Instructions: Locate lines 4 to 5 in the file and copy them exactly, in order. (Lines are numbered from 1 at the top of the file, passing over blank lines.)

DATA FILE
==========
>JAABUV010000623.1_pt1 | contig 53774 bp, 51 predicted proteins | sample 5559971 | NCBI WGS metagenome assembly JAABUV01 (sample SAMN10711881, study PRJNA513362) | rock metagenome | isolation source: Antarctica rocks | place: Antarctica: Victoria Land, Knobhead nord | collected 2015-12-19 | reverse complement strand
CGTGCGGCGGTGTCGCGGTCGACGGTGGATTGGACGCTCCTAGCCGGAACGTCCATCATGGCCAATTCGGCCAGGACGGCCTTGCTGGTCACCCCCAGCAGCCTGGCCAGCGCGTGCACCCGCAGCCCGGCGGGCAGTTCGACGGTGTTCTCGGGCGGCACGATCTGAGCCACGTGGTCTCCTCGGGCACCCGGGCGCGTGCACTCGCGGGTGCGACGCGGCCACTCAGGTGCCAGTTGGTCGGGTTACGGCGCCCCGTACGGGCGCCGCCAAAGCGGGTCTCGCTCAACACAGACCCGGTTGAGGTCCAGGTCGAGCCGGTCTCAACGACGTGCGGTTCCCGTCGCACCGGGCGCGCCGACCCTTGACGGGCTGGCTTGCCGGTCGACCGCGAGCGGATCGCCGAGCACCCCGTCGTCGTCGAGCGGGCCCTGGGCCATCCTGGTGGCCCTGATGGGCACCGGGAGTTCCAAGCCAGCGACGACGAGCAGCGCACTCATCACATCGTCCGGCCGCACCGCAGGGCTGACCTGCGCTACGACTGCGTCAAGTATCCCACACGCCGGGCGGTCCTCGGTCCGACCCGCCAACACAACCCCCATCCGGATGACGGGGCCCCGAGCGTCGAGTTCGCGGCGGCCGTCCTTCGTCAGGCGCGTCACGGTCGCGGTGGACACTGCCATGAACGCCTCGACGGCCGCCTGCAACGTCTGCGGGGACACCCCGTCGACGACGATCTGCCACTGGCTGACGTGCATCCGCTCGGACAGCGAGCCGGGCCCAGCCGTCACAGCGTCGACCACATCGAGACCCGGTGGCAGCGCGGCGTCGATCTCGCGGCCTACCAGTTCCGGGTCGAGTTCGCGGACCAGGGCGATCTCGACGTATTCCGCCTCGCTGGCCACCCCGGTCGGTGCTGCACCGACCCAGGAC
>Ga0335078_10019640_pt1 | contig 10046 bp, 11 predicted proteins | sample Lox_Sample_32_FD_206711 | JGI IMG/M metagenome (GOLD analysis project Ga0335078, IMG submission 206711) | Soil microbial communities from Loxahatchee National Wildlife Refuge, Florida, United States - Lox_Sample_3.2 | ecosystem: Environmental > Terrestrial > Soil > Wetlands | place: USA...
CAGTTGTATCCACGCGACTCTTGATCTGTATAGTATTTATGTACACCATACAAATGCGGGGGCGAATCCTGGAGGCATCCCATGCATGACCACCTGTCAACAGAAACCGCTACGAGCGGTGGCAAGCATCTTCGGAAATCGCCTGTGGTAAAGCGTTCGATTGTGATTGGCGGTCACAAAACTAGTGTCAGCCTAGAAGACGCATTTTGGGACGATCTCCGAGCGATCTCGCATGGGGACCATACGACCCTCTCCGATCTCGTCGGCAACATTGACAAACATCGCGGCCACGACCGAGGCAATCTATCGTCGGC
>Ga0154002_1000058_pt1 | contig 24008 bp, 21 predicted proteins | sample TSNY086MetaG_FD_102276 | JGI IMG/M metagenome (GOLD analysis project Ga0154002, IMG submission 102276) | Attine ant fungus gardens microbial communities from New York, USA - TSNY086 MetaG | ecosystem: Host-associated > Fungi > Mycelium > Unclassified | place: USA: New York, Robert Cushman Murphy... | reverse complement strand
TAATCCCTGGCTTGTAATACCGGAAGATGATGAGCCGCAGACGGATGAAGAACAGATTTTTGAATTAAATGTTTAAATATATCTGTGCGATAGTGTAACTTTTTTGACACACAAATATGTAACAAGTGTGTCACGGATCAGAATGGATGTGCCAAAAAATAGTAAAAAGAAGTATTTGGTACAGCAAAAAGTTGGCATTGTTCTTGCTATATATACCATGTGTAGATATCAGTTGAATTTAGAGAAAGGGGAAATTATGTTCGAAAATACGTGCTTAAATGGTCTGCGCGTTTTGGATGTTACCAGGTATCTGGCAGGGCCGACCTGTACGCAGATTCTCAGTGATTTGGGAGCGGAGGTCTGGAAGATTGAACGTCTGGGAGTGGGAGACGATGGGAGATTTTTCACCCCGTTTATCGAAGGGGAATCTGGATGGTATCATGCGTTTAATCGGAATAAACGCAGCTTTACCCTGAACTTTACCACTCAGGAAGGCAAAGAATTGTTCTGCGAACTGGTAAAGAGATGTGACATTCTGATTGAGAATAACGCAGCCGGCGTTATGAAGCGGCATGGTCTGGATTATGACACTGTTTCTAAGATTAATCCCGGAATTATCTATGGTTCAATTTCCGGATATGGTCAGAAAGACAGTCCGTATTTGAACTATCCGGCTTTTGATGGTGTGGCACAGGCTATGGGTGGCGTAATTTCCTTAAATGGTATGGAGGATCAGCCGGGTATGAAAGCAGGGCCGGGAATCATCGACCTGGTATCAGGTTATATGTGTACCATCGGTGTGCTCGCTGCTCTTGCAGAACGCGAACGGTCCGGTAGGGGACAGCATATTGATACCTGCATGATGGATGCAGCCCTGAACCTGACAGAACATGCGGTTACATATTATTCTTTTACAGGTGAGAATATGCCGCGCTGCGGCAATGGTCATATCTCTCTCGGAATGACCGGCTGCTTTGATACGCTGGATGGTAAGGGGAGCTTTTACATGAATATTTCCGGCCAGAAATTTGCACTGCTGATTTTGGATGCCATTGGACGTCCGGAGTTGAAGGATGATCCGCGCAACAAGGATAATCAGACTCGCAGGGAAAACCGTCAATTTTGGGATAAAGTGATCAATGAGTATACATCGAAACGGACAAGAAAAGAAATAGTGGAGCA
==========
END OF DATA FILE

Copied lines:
CAGTTGTATCCACGCGACTCTTGATCTGTATAGTATTTATGTACACCATACAAATGCGGGGGCGAATCCTGGAGGCATCCCATGCATGACCACCTGTCAACAGAAACCGCTACGAGCGGTGGCAAGCATCTTCGGAAATCGCCTGTGGTAAAGCGTTCGATTGTGATTGGCGGTCACAAAACTAGTGTCAGCCTAGAAGACGCATTTTGGGACGATCTCCGAGCGATCTCGCATGGGGACCATACGACCCTCTCCGATCTCGTCGGCAACATTGACAAACATCGCGGCCACGACCGAGGCAATCTATCGTCGGC
>Ga0154002_1000058_pt1 | contig 24008 bp, 21 predicted proteins | sample TSNY086MetaG_FD_102276 | JGI IMG/M metagenome (GOLD analysis project Ga0154002, IMG submission 102276) | Attine ant fungus gardens microbial communities from New York, USA - TSNY086 MetaG | ecosystem: Host-associated > Fungi > Mycelium > Unclassified | place: USA: New York, Robert Cushman Murphy... | reverse complement strand